1. The lectionary text combines subjects of divorce and children which to any contemporary reader are closely related. However, the tendency has been to stay away from the divorce subject (Mark 10:1-12) when turning to this section of Mark. Certainly Mark 10:13-16 which uses the children as subjects has similarities to Mark 9:35-37. Many interpreters note the similar uses of children around the theme of entry into the kingdom. Children had uncertain lives (high mortality rate) and were not particularly valued in late antiquity. Jesus concern was for the powerless, like children or the poor. Children could serve as example to the powerful of what they needed to become in order to inherit God’s kingdom.
2. Domestic issues in chapter 10 contain the longest ethical section of Mark’s gospel (marriage, children, riches, rewards of discipleship). Mark was addressing the issues of the house churches to whom he was speaking. Some see Mark 10:13-16 as being included because of disputes having to do with child baptism and the rite of admission.
3. I will focus on Mark 10:1-12 because it raises many questions for contemporary hearers. Were we to have more documentation I am guessing that many of the questions we raise relate to those of the initial hearers of Jesus words. Unfortunately we do not have updated news reports from Jesus time or Twitter accounts to suggest other takes people in antiquity may have raised.
Focus on Mark 10:1-12
Here is a summary of some of the background issues that are important to better understand this text.
1. These verses are divided into two sections by way of the people being addressed. The first (Mark 10:1-9) is speaking to the crowds as they seemed always to congregate around Jesus. Then in Mark 10:10-12 it indicates that the disciples continued to ask additional questions “in the house,” a new location from where they were previously.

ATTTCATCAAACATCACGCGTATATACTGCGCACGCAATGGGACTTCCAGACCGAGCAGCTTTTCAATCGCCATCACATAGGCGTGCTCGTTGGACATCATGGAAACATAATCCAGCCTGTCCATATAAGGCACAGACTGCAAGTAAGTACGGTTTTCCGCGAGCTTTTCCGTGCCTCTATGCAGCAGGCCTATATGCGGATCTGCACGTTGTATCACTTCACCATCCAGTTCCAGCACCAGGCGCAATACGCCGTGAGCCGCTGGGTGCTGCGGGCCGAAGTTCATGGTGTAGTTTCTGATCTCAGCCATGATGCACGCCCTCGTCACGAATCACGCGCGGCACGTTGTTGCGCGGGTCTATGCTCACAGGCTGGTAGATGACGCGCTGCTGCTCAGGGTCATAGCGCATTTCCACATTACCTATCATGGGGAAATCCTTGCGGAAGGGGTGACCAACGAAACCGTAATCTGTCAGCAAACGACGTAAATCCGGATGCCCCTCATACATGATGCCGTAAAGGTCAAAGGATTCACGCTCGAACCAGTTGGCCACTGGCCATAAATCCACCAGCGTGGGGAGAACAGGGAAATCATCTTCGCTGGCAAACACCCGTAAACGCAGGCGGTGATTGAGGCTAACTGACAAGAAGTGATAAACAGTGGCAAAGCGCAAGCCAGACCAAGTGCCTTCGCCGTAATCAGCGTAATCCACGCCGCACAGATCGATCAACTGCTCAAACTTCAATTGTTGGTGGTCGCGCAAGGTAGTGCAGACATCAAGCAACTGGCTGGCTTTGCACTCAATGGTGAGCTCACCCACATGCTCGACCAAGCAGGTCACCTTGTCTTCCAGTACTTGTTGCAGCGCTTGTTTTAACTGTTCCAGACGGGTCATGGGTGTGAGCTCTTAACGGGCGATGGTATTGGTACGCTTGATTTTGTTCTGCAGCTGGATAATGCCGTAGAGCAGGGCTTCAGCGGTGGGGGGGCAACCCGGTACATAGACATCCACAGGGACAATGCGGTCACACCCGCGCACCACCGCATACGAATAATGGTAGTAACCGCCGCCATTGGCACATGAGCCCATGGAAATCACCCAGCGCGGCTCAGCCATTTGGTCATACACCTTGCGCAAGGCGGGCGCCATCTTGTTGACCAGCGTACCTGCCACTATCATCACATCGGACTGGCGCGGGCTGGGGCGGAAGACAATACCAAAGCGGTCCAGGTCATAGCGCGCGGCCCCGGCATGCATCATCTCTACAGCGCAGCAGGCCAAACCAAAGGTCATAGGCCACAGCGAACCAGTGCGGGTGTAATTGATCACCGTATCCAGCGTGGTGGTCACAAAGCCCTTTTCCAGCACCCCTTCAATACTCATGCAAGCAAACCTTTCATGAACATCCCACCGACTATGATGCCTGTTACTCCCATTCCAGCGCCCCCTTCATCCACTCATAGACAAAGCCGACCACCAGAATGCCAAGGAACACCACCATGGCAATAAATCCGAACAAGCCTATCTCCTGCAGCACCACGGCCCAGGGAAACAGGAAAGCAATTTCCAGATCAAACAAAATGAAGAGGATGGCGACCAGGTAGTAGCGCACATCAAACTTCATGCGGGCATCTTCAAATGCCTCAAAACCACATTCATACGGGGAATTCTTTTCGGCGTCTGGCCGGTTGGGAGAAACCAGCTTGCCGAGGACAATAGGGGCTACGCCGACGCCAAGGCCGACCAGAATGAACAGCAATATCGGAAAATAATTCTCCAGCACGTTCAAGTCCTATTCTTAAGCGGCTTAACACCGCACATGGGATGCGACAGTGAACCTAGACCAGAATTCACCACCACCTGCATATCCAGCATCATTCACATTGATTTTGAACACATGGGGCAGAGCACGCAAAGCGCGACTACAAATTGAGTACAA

2. The same incident seems to be expanded in Matt 19:1–9; a related reference in shorter form in Matt 5:31-32; and is abbreviated in Luke 16:18.
3. The first section (Mark 10:1-9) consists of the Pharisees’ “test” question about divorce and Jesus’ counter question, then the Pharisees’ response and Jesus’ rebuttal.
4. Marriage and divorce in the ancient world was a hot issue. The Greco-Roman world had a considerably more lax view on divorce by this time. Jewish factions were divided. We know a fair amount about the discussions of divorce during Jesus time and in the surrounding years when Mark was written. Jesus position on divorce is direct and clear. No divorce. From the small story in Mark there are no conditions given for the acceptability of divorce. In part this is due to the affirmation about the nature of marriage. Keep in mind the following points.
a. In antiquity issues of divorce and marriage mainly had to do with what men were entitled to do and not to do. Certainly as Israelite practices developed there was a movement from a more polygamous system to one of monogamy. In Jesus time it is clear that Jews were disagreeing about divorce.
b. Mark would have had to know about how tricky the “test” question was for Jesus and the distinctive response Jesus made on this particular occasion.
c. We know that John the baptizer had spoken out against Herod’s marriage to Herodias (Mark 6:17ff.) on the basis of the law of forbidden marriages that specifically excluded marrying one’s brother’s wife (Lev 18:16; 20:21).
d. We know that the Dead Sea Scrolls community took a fairly strong stand against divorce and remarriage.
e. Paul was certainly familiar with Jesus saying on this matter (1 Cor 7:10-11) and seems to have based his position on Jesus saying.
5. The way Jesus sets Gen 1:27; 2:24 over against Deuteronomy 24:1-4 is unusual but not entirely unheard of in the biblical and related traditions. Genesis is understood as a part of the Torah (Law) as much as Deuteronomy. In part it is the bringing up of the Genesis reference that leads to my saying the text is more about marriage than about divorce or the circumstances surrounding divorce. Jesus unequivocally says that from creation the two becoming one flesh means any dissolution of that joining is prohibited.
We could ask a series of questions as we turn to the implications for contemporary Christians. One question that comes to mind is, “What would Jesus say today?” To be honest I cannot imagine his answer would be any different to the test question the Pharisees ask him. What is not in the answer is the rest of Jesus words and ministry that dealt with sin and repentance. There is no difference between the breaking of this commandment and any other of God’s commandments. Everyone gets another chance was one of key elements in everything we read of Jesus in the New Testament. This is indeed where having the right answer to any question we might raise about divorce or marriage does not tell the entire story.